Implicit in the act of collective musical improvisation is the fact that musicians are going to respond to changes in tempo, instrumental character or color. In Sharks, the members of the trio, Yuganaut, in responding to changes, build the music to a dramatic climax, track by track, and then seal the record with the closing “Again, and Sweetly,” a tune which is completely antithetical to the music preceding it. Utilizing a wide variety of instruments among the three, trombonist Stephen Rush, bassist Tom Abbs and percussionist Geoff Mann seamlessly unwind one sonic scenario after the other, ensuring that the mood of each clearly unfolds.
Starting out in “Breakthrough/Zhu,” the instrumentation conjures up a jungle-like thickness akin to rhythmic tribal ceremony to open up a musical development, which includes mimicry of living creatures on an array of exotic and traditional acoustic instruments and electronics. The concept of the album grows in the listening. Everything gets bigger as if, with each track, the instruments have traveled to a new level of creating music, which is, as the music progresses, thorough and swollen, agitated and persistent, or fantastical and ominous; this is particularly audible in “Landfill/Sharks.” The music peaks incrementally from “Local Motive,” to the following “Vger” and “Wrenchwork;” Rush on Rhodes is crucial in realizing the crescendo that explodes the tempo.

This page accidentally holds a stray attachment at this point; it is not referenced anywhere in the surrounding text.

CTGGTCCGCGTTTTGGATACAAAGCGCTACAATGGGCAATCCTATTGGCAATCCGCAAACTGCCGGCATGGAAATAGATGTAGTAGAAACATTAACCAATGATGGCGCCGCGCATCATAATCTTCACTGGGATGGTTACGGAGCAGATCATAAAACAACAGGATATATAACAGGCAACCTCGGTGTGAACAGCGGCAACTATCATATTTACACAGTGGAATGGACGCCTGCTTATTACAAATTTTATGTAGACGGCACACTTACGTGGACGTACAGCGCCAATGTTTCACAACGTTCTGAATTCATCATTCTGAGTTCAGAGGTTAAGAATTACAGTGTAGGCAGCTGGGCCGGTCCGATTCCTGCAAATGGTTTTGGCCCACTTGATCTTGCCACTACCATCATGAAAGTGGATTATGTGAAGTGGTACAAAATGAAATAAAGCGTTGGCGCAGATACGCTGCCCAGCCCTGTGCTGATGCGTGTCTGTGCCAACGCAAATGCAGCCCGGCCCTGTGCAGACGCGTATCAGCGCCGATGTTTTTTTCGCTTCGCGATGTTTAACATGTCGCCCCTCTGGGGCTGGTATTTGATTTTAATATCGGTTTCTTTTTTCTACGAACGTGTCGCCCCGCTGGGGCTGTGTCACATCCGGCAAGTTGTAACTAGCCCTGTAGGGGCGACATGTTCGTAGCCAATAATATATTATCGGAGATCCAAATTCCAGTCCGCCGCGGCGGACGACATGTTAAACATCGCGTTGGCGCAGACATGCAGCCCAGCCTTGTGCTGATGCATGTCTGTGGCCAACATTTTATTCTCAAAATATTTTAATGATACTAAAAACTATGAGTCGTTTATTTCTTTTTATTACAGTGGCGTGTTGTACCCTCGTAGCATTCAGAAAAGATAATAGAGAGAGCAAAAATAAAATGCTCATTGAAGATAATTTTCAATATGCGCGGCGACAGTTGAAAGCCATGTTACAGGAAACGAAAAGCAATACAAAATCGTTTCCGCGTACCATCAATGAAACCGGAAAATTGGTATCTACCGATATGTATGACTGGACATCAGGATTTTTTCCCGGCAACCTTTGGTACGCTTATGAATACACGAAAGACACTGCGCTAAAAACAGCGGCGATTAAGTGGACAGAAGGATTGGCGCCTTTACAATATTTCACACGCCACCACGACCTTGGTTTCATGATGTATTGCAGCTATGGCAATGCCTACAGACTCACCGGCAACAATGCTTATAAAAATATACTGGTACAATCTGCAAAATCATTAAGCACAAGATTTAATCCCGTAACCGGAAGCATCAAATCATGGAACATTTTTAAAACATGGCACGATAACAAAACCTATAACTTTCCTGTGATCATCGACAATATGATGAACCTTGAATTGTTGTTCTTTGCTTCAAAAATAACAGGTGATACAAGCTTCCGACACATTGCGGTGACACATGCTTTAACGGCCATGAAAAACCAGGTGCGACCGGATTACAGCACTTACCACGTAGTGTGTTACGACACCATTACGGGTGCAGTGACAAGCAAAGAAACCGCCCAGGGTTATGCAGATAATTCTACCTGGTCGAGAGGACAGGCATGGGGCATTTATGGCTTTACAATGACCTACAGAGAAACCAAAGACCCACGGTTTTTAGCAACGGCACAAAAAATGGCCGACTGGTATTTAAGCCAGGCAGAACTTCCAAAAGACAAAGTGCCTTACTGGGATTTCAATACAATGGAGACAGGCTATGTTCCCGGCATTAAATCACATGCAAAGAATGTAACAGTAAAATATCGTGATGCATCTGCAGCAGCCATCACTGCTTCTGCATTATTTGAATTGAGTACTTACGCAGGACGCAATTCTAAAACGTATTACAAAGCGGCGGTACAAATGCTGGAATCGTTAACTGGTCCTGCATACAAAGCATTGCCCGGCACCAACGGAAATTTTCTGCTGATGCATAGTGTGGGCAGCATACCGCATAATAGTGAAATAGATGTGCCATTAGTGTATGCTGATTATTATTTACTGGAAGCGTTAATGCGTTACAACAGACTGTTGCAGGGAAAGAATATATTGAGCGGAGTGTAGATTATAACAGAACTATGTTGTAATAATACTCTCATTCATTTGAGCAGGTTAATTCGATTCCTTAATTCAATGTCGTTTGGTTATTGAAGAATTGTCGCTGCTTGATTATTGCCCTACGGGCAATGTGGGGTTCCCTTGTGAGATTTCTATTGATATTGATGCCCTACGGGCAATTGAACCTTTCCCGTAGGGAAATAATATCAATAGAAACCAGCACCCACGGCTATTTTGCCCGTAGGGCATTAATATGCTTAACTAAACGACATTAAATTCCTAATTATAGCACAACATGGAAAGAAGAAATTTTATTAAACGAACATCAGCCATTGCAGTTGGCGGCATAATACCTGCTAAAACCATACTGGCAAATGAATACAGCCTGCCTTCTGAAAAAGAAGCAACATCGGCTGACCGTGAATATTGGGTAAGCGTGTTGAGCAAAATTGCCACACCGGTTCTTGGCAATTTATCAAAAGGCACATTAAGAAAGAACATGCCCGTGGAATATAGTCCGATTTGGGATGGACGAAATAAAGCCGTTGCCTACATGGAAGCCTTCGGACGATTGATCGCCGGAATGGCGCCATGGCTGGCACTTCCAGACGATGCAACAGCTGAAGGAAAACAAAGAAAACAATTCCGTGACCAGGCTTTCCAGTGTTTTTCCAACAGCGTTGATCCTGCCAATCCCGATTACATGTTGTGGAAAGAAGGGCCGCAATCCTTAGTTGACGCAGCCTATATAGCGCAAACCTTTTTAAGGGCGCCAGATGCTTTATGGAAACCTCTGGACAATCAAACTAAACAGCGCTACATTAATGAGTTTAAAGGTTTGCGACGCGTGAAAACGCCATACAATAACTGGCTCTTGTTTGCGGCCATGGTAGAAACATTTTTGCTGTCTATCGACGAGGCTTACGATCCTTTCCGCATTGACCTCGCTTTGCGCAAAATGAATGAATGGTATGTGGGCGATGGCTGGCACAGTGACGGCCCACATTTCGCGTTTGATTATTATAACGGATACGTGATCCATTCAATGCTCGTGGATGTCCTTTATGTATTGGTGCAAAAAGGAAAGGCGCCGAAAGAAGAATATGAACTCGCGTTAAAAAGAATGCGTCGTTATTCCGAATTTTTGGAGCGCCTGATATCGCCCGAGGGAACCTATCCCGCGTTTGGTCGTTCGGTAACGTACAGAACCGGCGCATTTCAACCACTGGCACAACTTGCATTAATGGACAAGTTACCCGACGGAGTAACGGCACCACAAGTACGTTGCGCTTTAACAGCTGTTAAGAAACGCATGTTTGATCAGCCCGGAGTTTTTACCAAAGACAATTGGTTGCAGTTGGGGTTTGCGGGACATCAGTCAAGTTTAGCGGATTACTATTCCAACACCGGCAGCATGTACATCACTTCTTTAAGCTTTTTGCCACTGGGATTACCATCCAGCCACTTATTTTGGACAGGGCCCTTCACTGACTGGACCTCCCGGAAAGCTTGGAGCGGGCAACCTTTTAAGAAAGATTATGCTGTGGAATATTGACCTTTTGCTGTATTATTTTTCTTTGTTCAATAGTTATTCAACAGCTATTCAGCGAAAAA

That only three musicians play an assortment of instruments on Sharks simultaneously combines the idea of physical constraint with the breadth of sound-making. Hearing the hollowness of the didgeridoo, the blurts of a tuba, the quacks of a kazoo, the deep low tones of a bowed bass, the dry clicking on a drum set, the spacey chords planted on the Rhodes, or the undulations evoked by the trumpet, one can only begin to imagine how this amazing ride is being piloted.